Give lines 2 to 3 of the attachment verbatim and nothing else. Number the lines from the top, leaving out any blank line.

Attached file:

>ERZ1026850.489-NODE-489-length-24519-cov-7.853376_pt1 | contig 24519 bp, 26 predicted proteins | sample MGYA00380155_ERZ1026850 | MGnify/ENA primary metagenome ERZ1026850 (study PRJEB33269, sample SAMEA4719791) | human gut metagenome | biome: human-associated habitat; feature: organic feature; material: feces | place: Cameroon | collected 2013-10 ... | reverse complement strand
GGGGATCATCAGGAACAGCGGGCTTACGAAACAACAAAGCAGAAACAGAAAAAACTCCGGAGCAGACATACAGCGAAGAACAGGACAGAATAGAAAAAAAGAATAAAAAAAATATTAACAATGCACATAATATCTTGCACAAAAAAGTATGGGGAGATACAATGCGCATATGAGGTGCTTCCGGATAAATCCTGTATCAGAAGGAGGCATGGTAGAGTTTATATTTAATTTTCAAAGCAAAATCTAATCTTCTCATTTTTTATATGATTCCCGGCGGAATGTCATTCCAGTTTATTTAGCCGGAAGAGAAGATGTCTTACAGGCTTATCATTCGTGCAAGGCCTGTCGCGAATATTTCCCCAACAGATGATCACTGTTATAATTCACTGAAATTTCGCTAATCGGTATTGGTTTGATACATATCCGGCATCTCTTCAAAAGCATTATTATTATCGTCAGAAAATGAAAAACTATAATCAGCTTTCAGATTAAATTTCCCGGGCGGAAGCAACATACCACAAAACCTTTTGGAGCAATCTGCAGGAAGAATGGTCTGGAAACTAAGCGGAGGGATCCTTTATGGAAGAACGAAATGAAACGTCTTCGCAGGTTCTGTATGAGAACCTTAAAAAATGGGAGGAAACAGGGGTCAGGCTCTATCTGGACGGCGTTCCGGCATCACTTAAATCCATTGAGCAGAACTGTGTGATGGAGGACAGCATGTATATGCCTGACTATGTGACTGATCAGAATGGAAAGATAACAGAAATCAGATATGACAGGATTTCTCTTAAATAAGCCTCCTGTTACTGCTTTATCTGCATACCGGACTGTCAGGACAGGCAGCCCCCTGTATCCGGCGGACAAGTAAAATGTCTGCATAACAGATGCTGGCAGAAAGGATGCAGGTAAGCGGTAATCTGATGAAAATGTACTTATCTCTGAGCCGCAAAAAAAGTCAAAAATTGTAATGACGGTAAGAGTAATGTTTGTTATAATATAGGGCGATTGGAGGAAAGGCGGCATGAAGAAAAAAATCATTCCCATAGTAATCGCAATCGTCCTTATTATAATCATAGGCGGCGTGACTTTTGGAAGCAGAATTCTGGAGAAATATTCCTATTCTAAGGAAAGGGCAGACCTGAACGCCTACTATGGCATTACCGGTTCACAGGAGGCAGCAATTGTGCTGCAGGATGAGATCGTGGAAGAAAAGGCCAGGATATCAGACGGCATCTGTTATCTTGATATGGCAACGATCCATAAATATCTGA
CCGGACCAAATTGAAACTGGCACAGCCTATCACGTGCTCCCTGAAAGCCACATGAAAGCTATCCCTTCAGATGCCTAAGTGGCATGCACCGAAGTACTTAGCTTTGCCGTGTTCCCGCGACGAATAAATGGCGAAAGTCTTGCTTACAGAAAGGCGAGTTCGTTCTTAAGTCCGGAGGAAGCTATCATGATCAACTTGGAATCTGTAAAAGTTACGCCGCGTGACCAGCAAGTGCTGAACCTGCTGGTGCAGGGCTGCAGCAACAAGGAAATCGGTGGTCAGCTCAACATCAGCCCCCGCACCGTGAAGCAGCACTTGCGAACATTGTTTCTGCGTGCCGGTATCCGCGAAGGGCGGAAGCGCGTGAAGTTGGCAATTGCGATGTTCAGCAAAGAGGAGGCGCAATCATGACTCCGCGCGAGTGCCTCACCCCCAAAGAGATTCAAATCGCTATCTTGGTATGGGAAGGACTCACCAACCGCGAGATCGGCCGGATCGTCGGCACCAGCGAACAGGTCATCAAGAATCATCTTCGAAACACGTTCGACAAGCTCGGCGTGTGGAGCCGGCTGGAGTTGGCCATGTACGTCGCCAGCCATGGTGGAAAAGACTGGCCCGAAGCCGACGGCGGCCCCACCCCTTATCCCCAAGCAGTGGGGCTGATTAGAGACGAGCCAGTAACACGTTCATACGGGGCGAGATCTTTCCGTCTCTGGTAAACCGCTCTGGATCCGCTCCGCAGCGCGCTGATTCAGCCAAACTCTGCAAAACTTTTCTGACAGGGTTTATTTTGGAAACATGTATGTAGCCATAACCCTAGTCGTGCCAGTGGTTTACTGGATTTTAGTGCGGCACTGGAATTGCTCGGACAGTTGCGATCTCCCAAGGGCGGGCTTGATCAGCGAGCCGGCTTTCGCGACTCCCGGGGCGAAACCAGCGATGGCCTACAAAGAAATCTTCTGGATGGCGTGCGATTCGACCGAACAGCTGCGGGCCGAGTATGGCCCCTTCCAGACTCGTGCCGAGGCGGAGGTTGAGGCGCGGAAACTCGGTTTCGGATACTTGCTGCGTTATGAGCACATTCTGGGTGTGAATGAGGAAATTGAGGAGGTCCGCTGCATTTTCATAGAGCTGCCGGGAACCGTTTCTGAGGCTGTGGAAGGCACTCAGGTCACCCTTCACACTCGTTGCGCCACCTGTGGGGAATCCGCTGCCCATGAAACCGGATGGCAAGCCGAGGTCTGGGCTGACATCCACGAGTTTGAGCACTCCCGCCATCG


GGGGATCATCAGGAACAGCGGGCTTACGAAACAACAAAGCAGAAACAGAAAAAACTCCGGAGCAGACATACAGCGAAGAACAGGACAGAATAGAAAAAAAGAATAAAAAAAATATTAACAATGCACATAATATCTTGCACAAAAAAGTATGGGGAGATACAATGCGCATATGAGGTGCTTCCGGATAAATCCTGTATCAGAAGGAGGCATGGTAGAGTTTATATTTAATTTTCAAAGCAAAATCTAATCTTCTCATTTTTTATATGATTCCCGGCGGAATGTCATTCCAGTTTATTTAGCCGGAAGAGAAGATGTCTTACAGGCTTATCATTCGTGCAAGGCCTGTCGCGAATATTTCCCCAACAGATGATCACTGTTATAATTCACTGAAATTTCGCTAATCGGTATTGGTTTGATACATATCCGGCATCTCTTCAAAAGCATTATTATTATCGTCAGAAAATGAAAAACTATAATCAGCTTTCAGATTAAATTTCCCGGGCGGAAGCAACATACCACAAAACCTTTTGGAGCAATCTGCAGGAAGAATGGTCTGGAAACTAAGCGGAGGGATCCTTTATGGAAGAACGAAATGAAACGTCTTCGCAGGTTCTGTATGAGAACCTTAAAAAATGGGAGGAAACAGGGGTCAGGCTCTATCTGGACGGCGTTCCGGCATCACTTAAATCCATTGAGCAGAACTGTGTGATGGAGGACAGCATGTATATGCCTGACTATGTGACTGATCAGAATGGAAAGATAACAGAAATCAGATATGACAGGATTTCTCTTAAATAAGCCTCCTGTTACTGCTTTATCTGCATACCGGACTGTCAGGACAGGCAGCCCCCTGTATCCGGCGGACAAGTAAAATGTCTGCATAACAGATGCTGGCAGAAAGGATGCAGGTAAGCGGTAATCTGATGAAAATGTACTTATCTCTGAGCCGCAAAAAAAGTCAAAAATTGTAATGACGGTAAGAGTAATGTTTGTTATAATATAGGGCGATTGGAGGAAAGGCGGCATGAAGAAAAAAATCATTCCCATAGTAATCGCAATCGTCCTTATTATAATCATAGGCGGCGTGACTTTTGGAAGCAGAATTCTGGAGAAATATTCCTATTCTAAGGAAAGGGCAGACCTGAACGCCTACTATGGCATTACCGGTTCACAGGAGGCAGCAATTGTGCTGCAGGATGAGATCGTGGAAGAAAAGGCCAGGATATCAGACGGCATCTGTTATCTTGATATGGCAACGATCCATAAATATCTGA
CCGGACCAAATTGAAACTGGCACAGCCTATCACGTGCTCCCTGAAAGCCACATGAAAGCTATCCCTTCAGATGCCTAAGTGGCATGCACCGAAGTACTTAGCTTTGCCGTGTTCCCGCGACGAATAAATGGCGAAAGTCTTGCTTACAGAAAGGCGAGTTCGTTCTTAAGTCCGGAGGAAGCTATCATGATCAACTTGGAATCTGTAAAAGTTACGCCGCGTGACCAGCAAGTGCTGAACCTGCTGGTGCAGGGCTGCAGCAACAAGGAAATCGGTGGTCAGCTCAACATCAGCCCCCGCACCGTGAAGCAGCACTTGCGAACATTGTTTCTGCGTGCCGGTATCCGCGAAGGGCGGAAGCGCGTGAAGTTGGCAATTGCGATGTTCAGCAAAGAGGAGGCGCAATCATGACTCCGCGCGAGTGCCTCACCCCCAAAGAGATTCAAATCGCTATCTTGGTATGGGAAGGACTCACCAACCGCGAGATCGGCCGGATCGTCGGCACCAGCGAACAGGTCATCAAGAATCATCTTCGAAACACGTTCGACAAGCTCGGCGTGTGGAGCCGGCTGGAGTTGGCCATGTACGTCGCCAGCCATGGTGGAAAAGACTGGCCCGAAGCCGACGGCGGCCCCACCCCTTATCCCCAAGCAGTGGGGCTGATTAGAGACGAGCCAGTAACACGTTCATACGGGGCGAGATCTTTCCGTCTCTGGTAAACCGCTCTGGATCCGCTCCGCAGCGCGCTGATTCAGCCAAACTCTGCAAAACTTTTCTGACAGGGTTTATTTTGGAAACATGTATGTAGCCATAACCCTAGTCGTGCCAGTGGTTTACTGGATTTTAGTGCGGCACTGGAATTGCTCGGACAGTTGCGATCTCCCAAGGGCGGGCTTGATCAGCGAGCCGGCTTTCGCGACTCCCGGGGCGAAACCAGCGATGGCCTACAAAGAAATCTTCTGGATGGCGTGCGATTCGACCGAACAGCTGCGGGCCGAGTATGGCCCCTTCCAGACTCGTGCCGAGGCGGAGGTTGAGGCGCGGAAACTCGGTTTCGGATACTTGCTGCGTTATGAGCACATTCTGGGTGTGAATGAGGAAATTGAGGAGGTCCGCTGCATTTTCATAGAGCTGCCGGGAACCGTTTCTGAGGCTGTGGAAGGCACTCAGGTCACCCTTCACACTCGTTGCGCCACCTGTGGGGAATCCGCTGCCCATGAAACCGGATGGCAAGCCGAGGTCTGGGCTGACATCCACGAGTTTGAGCACTCCCGCCATCG